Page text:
Wednesday, January 28, 2009

Training Tips: Labradors Underfoot

Labradors love their people and are often clingy and underfoot. Wanting to be with me where ever I am is one of the things I find endearing about my Labs, but I do not want them to trip me or inhibit my movement. This picture from a few years ago shows some of my dogs "helping" us put up a fence so we can keep them out of my garden (they raid the veggies!). As you can see, they decided it was their job to hold down the dirt dug for the post hole.

Labs need to learn not to get underfoot. Do it as a training lesson. Personally I am a clicker trainer, but there are many ways to teach anything. Here is one way: Using your calm, assertive energy walk toward him - into him if necessary - and tell him "move" (or whatever cue you want to use). As he moves praise and reward him with a treat. Repeat many times. Soon he will understand what "move" means and give you your space. You can teach him "get back" = back up, "away" = move away from the area, or whatever else you think of that might be handy. The more you words you teach him the better it will be for all of you.

I teach mine to stay "out of my zone" at the stove when I am cooking - they line up along the opposite side and that's fine - it's like an invisible line. I don't tell them they have to be there. It's not a "down, stay" - they are free to go do what ever they want. But, if they want to be near me when I am cooking they must stay out of my zone and most of them choose to lie as close as is permitted which is at the invisible edge. If someone drops a glass and they run in thinking to lick whatever spilled I stop them from getting near broken glass (or whatever) with my "away" cue. And they all learn "move" so I don't stumble over them. They also know to lie out of the way when I carry in groceries -- everyone gets a piece of carrot once I am finished. They are always with me, lie on my feet or on my lap and follow me everywhere (including to the bathroom), but they are not allowed to be dangerously underfoot.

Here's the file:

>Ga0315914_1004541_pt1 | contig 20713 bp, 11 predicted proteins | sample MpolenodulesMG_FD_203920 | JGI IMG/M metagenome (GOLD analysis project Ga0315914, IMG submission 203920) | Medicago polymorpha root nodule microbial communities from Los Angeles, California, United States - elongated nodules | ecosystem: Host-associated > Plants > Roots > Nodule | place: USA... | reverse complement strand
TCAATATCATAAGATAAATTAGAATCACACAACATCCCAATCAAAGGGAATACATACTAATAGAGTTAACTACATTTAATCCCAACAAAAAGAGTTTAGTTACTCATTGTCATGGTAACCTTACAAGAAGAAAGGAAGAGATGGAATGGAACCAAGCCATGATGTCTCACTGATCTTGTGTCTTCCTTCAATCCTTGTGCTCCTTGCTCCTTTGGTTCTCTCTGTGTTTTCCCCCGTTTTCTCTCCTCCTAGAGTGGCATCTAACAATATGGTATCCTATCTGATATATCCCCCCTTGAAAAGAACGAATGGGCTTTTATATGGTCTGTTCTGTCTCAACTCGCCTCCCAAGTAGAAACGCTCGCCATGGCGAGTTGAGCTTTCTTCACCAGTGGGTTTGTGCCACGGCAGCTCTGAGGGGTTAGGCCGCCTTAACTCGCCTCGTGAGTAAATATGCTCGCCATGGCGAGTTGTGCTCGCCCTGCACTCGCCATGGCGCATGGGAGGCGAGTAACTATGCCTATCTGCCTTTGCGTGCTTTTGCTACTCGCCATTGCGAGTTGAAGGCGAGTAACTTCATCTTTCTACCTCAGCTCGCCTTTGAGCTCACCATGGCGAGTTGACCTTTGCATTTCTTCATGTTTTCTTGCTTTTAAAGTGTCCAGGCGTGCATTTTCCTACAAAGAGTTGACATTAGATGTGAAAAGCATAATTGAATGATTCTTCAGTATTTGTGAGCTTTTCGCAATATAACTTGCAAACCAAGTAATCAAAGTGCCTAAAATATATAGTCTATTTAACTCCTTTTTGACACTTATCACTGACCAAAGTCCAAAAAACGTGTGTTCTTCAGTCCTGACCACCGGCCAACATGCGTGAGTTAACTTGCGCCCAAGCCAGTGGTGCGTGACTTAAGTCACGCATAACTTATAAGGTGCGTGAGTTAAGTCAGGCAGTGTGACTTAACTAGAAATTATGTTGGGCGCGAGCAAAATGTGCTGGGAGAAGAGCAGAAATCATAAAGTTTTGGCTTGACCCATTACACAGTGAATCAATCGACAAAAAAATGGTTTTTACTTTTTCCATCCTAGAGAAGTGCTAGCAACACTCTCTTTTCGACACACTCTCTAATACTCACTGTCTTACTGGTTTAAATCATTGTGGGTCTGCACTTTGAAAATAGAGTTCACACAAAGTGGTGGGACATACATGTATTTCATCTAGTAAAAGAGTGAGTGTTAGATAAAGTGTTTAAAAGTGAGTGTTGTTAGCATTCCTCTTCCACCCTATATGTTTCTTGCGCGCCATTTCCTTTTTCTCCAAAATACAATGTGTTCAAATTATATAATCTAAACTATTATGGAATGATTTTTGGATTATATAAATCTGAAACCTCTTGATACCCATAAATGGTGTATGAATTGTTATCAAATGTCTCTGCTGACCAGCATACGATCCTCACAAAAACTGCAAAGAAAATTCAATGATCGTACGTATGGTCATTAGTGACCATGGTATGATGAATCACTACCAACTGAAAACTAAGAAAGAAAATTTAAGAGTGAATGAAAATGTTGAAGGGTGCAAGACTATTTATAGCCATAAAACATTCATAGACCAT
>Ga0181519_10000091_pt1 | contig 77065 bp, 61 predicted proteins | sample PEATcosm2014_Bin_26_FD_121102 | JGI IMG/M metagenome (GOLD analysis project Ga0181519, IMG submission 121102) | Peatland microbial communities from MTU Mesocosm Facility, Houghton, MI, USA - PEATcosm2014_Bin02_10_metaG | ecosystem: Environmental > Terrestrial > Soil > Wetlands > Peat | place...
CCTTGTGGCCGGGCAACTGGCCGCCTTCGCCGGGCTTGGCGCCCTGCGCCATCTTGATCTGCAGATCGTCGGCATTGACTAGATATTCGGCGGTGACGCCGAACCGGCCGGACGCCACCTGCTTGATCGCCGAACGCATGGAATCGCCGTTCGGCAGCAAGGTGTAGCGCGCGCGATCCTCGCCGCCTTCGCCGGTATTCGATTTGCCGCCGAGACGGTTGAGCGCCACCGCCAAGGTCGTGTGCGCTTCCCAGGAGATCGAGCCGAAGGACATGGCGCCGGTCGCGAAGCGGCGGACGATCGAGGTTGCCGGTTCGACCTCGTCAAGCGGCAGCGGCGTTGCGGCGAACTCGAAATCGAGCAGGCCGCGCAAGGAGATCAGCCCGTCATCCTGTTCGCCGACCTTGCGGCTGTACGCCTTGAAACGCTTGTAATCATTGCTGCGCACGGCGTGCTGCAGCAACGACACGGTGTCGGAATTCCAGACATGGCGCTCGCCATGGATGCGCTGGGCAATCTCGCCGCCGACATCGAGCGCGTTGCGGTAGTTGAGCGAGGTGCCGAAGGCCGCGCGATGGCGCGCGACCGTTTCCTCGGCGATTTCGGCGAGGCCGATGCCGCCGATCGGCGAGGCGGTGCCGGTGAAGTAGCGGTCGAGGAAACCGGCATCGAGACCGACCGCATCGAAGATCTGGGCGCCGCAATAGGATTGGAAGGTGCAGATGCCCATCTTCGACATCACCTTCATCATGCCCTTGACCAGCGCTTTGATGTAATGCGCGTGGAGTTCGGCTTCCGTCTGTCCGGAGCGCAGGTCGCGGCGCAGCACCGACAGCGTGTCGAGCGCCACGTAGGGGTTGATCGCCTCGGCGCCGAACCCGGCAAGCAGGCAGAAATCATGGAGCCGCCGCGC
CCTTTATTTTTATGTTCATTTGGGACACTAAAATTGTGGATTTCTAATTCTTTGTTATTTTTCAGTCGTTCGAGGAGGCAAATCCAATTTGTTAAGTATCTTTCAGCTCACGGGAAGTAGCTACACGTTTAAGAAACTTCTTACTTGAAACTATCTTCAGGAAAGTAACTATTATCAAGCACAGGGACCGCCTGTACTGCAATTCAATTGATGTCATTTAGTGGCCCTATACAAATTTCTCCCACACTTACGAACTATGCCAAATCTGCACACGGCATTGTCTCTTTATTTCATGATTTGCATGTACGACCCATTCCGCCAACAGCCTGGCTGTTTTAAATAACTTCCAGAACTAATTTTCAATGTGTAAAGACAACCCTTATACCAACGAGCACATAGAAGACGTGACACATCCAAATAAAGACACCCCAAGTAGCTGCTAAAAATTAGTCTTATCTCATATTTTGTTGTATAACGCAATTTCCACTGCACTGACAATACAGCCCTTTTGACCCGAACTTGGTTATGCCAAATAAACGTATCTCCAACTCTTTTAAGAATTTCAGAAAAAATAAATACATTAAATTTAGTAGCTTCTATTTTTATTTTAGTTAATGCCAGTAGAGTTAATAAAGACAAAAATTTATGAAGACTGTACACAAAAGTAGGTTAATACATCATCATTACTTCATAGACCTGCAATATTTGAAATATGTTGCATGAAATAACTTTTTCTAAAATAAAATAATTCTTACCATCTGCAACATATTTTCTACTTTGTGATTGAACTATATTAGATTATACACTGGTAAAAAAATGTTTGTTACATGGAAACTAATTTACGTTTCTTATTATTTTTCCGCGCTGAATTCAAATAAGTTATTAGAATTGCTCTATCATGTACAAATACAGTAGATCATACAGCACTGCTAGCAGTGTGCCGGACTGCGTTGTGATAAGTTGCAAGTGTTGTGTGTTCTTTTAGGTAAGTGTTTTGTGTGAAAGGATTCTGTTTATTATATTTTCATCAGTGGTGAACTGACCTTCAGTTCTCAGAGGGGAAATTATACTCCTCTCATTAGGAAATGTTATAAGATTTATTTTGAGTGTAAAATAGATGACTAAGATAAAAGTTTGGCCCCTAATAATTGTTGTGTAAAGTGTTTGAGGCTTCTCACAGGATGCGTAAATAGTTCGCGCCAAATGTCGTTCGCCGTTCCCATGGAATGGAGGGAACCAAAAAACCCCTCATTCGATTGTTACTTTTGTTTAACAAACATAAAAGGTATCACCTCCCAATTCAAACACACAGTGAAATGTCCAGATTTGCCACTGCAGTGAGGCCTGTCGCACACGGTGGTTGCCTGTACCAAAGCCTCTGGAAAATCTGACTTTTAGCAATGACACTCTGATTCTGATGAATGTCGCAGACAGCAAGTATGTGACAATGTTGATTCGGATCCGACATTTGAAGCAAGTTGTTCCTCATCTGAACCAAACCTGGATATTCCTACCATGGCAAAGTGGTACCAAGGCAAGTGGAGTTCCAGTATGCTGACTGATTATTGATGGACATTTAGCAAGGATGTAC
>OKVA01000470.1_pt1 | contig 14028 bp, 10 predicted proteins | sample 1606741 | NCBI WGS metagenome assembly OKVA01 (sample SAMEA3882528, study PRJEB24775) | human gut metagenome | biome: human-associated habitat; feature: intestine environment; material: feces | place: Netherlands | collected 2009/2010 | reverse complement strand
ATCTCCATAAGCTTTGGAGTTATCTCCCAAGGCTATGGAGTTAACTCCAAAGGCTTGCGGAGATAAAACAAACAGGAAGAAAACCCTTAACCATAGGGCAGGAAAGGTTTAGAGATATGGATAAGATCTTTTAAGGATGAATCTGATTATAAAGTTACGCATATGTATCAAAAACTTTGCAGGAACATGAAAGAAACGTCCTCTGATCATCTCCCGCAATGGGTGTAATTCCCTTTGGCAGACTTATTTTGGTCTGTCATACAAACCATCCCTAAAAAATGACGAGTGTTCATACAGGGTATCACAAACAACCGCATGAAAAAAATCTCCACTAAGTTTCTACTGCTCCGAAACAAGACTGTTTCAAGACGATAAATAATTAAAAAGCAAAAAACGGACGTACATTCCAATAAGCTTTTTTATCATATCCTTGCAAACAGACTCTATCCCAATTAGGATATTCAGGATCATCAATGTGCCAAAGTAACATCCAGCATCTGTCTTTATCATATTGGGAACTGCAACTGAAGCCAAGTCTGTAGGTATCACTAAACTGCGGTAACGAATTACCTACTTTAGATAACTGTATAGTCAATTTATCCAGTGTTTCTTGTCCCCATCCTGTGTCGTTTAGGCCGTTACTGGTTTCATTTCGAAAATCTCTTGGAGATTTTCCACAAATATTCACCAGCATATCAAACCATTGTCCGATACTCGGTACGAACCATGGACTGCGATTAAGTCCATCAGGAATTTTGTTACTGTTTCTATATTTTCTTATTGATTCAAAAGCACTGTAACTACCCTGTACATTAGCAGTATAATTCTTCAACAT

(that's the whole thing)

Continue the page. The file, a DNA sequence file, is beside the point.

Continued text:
Don't wait until your need these behaviors or your dog is tripping you. Teach them as a training lesson when you have time to focus. Give your dog your undivided attention for those few minutes and make sure he gives you his. Repetition is key to getting the cue word associated with the action. Doing it this way can make it a fun game for everyone and you have some very handy cues when you need them.

For more Lab inspirations visit my OtterTail Lab Art.
Happy Training!

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